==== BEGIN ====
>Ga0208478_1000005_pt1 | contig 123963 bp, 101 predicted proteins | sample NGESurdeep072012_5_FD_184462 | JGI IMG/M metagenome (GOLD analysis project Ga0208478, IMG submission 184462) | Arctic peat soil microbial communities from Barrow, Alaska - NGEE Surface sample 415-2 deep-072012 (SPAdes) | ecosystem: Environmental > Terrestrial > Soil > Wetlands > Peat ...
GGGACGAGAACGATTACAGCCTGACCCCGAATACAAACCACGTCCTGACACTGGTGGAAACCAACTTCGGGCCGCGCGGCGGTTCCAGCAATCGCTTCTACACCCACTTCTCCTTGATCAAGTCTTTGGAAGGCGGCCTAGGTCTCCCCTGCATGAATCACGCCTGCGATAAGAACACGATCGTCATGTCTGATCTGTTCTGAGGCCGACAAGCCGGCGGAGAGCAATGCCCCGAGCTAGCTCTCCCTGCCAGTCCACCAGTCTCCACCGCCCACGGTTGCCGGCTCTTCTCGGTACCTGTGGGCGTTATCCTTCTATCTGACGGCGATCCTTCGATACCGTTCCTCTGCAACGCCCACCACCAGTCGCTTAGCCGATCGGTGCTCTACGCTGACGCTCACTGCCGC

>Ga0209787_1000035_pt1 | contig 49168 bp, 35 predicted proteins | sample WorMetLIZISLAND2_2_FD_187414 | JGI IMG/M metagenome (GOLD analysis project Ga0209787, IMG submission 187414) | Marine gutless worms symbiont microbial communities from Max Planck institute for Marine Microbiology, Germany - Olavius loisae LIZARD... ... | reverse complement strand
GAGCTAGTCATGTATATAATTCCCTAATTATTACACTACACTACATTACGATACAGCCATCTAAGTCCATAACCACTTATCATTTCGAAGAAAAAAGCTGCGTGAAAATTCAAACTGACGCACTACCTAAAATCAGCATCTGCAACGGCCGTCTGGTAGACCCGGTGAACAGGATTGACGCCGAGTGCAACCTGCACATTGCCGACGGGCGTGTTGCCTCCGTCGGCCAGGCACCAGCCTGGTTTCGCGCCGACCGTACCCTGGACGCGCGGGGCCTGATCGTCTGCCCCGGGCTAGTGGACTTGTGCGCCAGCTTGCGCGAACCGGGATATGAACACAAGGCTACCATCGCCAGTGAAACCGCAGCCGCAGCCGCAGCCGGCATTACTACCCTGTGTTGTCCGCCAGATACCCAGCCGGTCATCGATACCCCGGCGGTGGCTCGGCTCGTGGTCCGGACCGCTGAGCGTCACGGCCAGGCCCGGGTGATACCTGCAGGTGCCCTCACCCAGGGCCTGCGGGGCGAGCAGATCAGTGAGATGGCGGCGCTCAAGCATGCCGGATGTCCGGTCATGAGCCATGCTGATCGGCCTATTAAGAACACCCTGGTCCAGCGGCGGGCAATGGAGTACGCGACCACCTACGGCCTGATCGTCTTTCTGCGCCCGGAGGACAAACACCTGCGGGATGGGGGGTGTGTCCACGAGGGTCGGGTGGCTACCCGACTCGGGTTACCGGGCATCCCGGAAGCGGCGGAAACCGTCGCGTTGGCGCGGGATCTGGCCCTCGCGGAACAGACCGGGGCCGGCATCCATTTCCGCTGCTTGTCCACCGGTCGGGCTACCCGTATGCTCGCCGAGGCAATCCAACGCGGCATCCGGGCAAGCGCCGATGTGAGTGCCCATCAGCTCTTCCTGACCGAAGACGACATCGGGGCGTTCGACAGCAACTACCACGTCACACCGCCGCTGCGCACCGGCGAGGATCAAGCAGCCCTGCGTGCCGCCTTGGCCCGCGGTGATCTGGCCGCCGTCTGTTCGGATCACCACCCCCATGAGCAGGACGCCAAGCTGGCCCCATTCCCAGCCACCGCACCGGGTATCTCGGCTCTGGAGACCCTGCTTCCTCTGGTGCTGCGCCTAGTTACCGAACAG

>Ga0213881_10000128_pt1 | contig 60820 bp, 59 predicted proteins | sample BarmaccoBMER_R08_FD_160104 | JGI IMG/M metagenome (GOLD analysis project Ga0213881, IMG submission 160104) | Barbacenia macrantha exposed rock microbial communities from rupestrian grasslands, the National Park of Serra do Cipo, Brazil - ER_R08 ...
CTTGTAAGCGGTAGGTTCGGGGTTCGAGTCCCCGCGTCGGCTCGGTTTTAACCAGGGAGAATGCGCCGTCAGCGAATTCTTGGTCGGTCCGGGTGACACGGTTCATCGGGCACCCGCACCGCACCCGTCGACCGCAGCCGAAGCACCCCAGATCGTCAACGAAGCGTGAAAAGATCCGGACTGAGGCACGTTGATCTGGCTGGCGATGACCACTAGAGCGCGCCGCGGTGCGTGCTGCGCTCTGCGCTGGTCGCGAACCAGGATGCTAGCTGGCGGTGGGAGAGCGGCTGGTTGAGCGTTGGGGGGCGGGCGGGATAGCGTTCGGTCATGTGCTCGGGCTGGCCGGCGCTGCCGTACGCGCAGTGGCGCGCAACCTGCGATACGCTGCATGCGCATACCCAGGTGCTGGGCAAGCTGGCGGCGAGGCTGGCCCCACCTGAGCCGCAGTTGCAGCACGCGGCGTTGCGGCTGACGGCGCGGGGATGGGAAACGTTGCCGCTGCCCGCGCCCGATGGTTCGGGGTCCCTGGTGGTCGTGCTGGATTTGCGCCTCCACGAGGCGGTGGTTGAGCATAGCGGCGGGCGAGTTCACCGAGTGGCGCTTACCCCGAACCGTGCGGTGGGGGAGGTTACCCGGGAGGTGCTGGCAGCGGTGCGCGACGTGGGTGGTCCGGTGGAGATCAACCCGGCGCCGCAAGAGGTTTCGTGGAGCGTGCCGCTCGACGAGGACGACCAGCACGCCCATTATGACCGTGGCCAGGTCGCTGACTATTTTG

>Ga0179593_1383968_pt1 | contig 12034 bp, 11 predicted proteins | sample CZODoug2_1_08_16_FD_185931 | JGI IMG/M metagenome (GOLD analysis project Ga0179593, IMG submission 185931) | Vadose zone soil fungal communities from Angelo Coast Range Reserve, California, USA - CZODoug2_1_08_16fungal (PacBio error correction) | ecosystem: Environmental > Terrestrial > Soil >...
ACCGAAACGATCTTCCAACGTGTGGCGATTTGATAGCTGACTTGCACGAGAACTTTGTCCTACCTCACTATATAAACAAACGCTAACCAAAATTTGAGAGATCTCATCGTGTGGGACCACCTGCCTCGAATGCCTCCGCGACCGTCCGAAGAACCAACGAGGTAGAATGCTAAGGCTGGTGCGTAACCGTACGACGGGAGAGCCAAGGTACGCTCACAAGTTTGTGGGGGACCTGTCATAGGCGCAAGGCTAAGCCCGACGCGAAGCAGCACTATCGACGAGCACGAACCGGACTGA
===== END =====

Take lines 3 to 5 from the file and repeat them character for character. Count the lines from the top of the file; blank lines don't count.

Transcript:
>Ga0209787_1000035_pt1 | contig 49168 bp, 35 predicted proteins | sample WorMetLIZISLAND2_2_FD_187414 | JGI IMG/M metagenome (GOLD analysis project Ga0209787, IMG submission 187414) | Marine gutless worms symbiont microbial communities from Max Planck institute for Marine Microbiology, Germany - Olavius loisae LIZARD... ... | reverse complement strand
GAGCTAGTCATGTATATAATTCCCTAATTATTACACTACACTACATTACGATACAGCCATCTAAGTCCATAACCACTTATCATTTCGAAGAAAAAAGCTGCGTGAAAATTCAAACTGACGCACTACCTAAAATCAGCATCTGCAACGGCCGTCTGGTAGACCCGGTGAACAGGATTGACGCCGAGTGCAACCTGCACATTGCCGACGGGCGTGTTGCCTCCGTCGGCCAGGCACCAGCCTGGTTTCGCGCCGACCGTACCCTGGACGCGCGGGGCCTGATCGTCTGCCCCGGGCTAGTGGACTTGTGCGCCAGCTTGCGCGAACCGGGATATGAACACAAGGCTACCATCGCCAGTGAAACCGCAGCCGCAGCCGCAGCCGGCATTACTACCCTGTGTTGTCCGCCAGATACCCAGCCGGTCATCGATACCCCGGCGGTGGCTCGGCTCGTGGTCCGGACCGCTGAGCGTCACGGCCAGGCCCGGGTGATACCTGCAGGTGCCCTCACCCAGGGCCTGCGGGGCGAGCAGATCAGTGAGATGGCGGCGCTCAAGCATGCCGGATGTCCGGTCATGAGCCATGCTGATCGGCCTATTAAGAACACCCTGGTCCAGCGGCGGGCAATGGAGTACGCGACCACCTACGGCCTGATCGTCTTTCTGCGCCCGGAGGACAAACACCTGCGGGATGGGGGGTGTGTCCACGAGGGTCGGGTGGCTACCCGACTCGGGTTACCGGGCATCCCGGAAGCGGCGGAAACCGTCGCGTTGGCGCGGGATCTGGCCCTCGCGGAACAGACCGGGGCCGGCATCCATTTCCGCTGCTTGTCCACCGGTCGGGCTACCCGTATGCTCGCCGAGGCAATCCAACGCGGCATCCGGGCAAGCGCCGATGTGAGTGCCCATCAGCTCTTCCTGACCGAAGACGACATCGGGGCGTTCGACAGCAACTACCACGTCACACCGCCGCTGCGCACCGGCGAGGATCAAGCAGCCCTGCGTGCCGCCTTGGCCCGCGGTGATCTGGCCGCCGTCTGTTCGGATCACCACCCCCATGAGCAGGACGCCAAGCTGGCCCCATTCCCAGCCACCGCACCGGGTATCTCGGCTCTGGAGACCCTGCTTCCTCTGGTGCTGCGCCTAGTTACCGAACAG

>Ga0213881_10000128_pt1 | contig 60820 bp, 59 predicted proteins | sample BarmaccoBMER_R08_FD_160104 | JGI IMG/M metagenome (GOLD analysis project Ga0213881, IMG submission 160104) | Barbacenia macrantha exposed rock microbial communities from rupestrian grasslands, the National Park of Serra do Cipo, Brazil - ER_R08 ...